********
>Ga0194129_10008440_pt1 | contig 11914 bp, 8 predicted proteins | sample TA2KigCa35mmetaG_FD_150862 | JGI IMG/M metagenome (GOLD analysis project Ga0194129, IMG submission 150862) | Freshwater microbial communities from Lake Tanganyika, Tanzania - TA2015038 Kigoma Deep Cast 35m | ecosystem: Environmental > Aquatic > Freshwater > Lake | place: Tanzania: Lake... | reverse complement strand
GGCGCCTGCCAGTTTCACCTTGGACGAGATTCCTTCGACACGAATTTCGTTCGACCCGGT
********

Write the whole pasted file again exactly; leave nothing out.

>Ga0194129_10008440_pt1 | contig 11914 bp, 8 predicted proteins | sample TA2KigCa35mmetaG_FD_150862 | JGI IMG/M metagenome (GOLD analysis project Ga0194129, IMG submission 150862) | Freshwater microbial communities from Lake Tanganyika, Tanzania - TA2015038 Kigoma Deep Cast 35m | ecosystem: Environmental > Aquatic > Freshwater > Lake | place: Tanzania: Lake... | reverse complement strand
GGCGCCTGCCAGTTTCACCTTGGACGAGATTCCTTCGACACGAATTTCGTTCGACCCGGT